Governor Eric Holcomb signs Girls Who Code SB 295, which includes an amendment to bring more girls into computer science
Indiana bill marks the third comprehensive Girls Who Code bill passed through state legislatures this year, amid organization’s national efforts to achieve gender parity in K-12 computer science
INDIANAPOLIS, INDIANA (March 25, 2020) - Today, Governor Eric Holcomb signed SB 295, an education bill that includes an amendment from Girls Who Code to close the growing gender gap in K-12 computer science in Indiana. The legislation used recommendations from the Girls Who Code Policy Agenda to attract girls from K-12 to, and retain them in, computer science. The legislation was championed by Senator Linda Rogers.
“Tech jobs are some of the highest-paying, fastest-growing jobs in our economy and we can’t afford to leave our girls behind,” said Reshma Saujani, founder and CEO Reshma Saujani. “By passing this bill in Indiana, we are taking one more step toward ensuring that these girls have access to the jobs they need.”
The demand for computer professionals in Indiana is projected to rise by 8 percent by 2026, with computer programmers earning on average $80,000, almost twice the median wage of the state. And yet, women are only earning 20% of computer science degrees awarded in the state. According to Girls Who Code research, nearly 70% of growth in the computing pipeline can come from changing the path of the youngest girls.
“As a woman who studied STEM, I know just how important it is for us to bring more women and girls into the field,” said Senator Linda Rogers. “This bill will take the crucial first step in giving girls from all over Indiana the opportunities they deserve, so they can achieve their dreams and play an integral role in filling our tech positions.”
This amendment aims to increase the number of girls who participate in computer science by requiring the state to track and publicly report the number and percent of students participating in computer science courses, disaggregated by gender, race and ethnicity, special education status, English learner status, and eligibility for the free and reduced lunch program, among other categories. Tracking participation in computer science is the first step in effectively closing the gender gap and bringing true diversity and inclusion into the forefront of computer science classrooms. It will allow policymakers to better understand the overall impact of statewide policies, and allow them to create more targeted initiatives to make every computer science classroom look more like the schools and districts they are in.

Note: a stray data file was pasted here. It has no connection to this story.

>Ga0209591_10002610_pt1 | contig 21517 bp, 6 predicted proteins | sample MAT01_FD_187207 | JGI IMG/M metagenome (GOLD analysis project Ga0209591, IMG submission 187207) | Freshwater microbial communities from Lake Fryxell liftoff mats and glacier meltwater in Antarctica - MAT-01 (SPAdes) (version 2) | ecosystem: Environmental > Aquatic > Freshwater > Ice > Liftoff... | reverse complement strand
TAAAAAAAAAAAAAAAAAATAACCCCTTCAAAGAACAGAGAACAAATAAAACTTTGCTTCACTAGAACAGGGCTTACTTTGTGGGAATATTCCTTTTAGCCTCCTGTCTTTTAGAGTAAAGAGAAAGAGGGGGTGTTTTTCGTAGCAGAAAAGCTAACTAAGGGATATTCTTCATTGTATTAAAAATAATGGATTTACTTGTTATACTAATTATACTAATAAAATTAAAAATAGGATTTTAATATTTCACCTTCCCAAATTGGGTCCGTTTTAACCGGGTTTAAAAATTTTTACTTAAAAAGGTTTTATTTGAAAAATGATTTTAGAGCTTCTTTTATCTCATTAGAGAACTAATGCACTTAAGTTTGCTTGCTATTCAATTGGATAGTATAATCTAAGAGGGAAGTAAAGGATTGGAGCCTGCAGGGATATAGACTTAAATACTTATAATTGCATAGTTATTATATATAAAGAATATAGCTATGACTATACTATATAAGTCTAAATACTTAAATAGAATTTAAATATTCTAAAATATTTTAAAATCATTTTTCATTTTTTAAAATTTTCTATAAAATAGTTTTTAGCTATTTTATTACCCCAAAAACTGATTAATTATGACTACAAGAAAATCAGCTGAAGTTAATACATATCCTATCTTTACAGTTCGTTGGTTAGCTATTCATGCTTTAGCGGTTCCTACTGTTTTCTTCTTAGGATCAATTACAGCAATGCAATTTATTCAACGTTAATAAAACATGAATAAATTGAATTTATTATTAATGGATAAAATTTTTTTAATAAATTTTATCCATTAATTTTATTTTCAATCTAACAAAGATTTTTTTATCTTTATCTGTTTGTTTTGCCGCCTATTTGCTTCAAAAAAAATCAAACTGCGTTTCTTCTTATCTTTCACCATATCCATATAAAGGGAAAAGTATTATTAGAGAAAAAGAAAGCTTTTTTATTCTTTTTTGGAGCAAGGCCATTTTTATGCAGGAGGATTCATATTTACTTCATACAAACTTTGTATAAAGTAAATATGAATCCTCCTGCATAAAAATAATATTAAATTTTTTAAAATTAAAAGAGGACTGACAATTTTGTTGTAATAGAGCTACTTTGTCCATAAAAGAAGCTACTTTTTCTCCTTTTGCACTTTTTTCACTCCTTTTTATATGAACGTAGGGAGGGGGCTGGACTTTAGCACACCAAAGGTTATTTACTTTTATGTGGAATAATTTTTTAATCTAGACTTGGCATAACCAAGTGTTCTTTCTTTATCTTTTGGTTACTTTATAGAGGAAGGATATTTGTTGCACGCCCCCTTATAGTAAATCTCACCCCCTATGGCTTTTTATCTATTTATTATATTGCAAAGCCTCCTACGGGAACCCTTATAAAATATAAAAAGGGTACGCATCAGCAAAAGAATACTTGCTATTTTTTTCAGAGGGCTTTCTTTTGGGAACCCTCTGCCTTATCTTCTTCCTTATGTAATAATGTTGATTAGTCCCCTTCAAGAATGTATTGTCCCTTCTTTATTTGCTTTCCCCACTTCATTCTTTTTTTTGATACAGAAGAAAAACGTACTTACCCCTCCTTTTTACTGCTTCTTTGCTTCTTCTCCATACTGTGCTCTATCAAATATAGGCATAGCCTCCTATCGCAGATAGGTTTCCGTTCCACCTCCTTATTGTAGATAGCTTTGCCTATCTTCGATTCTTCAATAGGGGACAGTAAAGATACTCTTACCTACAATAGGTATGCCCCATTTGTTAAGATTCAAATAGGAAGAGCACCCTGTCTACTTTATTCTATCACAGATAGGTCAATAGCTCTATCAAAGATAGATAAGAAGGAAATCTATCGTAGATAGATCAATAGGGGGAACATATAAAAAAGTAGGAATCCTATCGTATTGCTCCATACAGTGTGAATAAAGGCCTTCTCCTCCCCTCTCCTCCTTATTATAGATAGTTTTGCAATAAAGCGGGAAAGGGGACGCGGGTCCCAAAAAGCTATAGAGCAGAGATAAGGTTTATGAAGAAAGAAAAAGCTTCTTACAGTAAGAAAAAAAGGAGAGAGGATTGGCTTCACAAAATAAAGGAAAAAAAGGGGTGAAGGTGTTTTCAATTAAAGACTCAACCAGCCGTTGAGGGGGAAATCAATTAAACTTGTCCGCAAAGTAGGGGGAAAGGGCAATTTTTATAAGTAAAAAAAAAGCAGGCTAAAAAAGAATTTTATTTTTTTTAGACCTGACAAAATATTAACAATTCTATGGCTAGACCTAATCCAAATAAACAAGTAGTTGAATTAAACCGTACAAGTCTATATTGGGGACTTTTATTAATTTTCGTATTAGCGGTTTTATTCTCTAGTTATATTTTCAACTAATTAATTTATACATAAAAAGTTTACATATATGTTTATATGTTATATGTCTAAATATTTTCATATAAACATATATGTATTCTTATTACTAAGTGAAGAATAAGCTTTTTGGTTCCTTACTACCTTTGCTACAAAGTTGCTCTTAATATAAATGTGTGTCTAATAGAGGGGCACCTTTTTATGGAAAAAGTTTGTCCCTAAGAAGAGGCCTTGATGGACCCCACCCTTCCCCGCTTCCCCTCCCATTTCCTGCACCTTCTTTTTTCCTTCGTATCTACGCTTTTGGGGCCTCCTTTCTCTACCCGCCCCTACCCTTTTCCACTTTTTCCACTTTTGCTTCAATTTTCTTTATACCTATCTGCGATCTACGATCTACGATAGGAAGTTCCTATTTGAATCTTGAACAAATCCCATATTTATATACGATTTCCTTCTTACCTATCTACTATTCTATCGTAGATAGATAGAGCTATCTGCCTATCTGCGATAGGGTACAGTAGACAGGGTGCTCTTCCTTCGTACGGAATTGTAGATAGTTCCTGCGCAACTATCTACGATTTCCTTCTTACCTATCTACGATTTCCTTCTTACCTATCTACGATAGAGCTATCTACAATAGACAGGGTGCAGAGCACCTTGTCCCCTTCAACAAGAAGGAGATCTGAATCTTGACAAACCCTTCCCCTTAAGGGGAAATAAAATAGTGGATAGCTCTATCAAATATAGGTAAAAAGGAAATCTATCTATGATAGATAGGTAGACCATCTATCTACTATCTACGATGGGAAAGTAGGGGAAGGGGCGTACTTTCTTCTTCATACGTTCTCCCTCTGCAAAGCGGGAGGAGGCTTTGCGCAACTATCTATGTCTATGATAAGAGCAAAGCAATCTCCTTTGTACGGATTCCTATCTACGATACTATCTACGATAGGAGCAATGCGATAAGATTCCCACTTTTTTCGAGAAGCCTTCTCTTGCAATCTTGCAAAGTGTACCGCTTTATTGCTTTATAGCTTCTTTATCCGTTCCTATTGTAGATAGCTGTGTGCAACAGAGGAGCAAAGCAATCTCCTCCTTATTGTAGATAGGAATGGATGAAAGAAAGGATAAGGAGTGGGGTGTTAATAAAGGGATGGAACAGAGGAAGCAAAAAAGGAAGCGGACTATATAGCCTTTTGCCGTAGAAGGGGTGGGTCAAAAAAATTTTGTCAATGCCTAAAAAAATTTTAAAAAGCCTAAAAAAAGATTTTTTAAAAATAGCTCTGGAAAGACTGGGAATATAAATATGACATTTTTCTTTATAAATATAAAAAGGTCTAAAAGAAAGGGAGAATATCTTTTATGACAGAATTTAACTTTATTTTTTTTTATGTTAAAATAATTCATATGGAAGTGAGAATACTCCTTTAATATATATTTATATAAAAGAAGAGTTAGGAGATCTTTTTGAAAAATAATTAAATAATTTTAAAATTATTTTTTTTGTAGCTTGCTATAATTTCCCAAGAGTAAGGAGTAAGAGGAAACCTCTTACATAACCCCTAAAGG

“Schools should offer computer science classes early and we should see what classes students are interested in and figure out how to help get girls interested in coding early in life,” said Noemi Rosales, a fourth grade Girls Who Code Club member, who testified at the bill hearing.
Girls Who Code’s amendment was originally introduced as Senate Bill 318 and championed by Senator Linda Rogers. SB 318 was unanimously amended into SB 295.
Girls Who Code continues to work with state policymakers on legislative solutions to close the gender gap in K-12 computer science classrooms. The legislation in Indiana comes on the heels of similar legislation in Washington State and Colorado, and policy changes in Florida and Utah.
About Girls Who Code
Girls Who Code is an international non-profit organization working to close the gender gap in technology, and leading the movement to inspire, educate and equip young women with the computing skills needed to pursue 21st century opportunities.
Since launching in the United States in 2012, Girls Who Code has reached 185,000 girls through its programs (Clubs, Summer Immersion Program, College Loops), and 100 million people through campaigns, advocacy work, and 13-book New York Times best-selling series. To learn more, visit www.girlswhocode.com.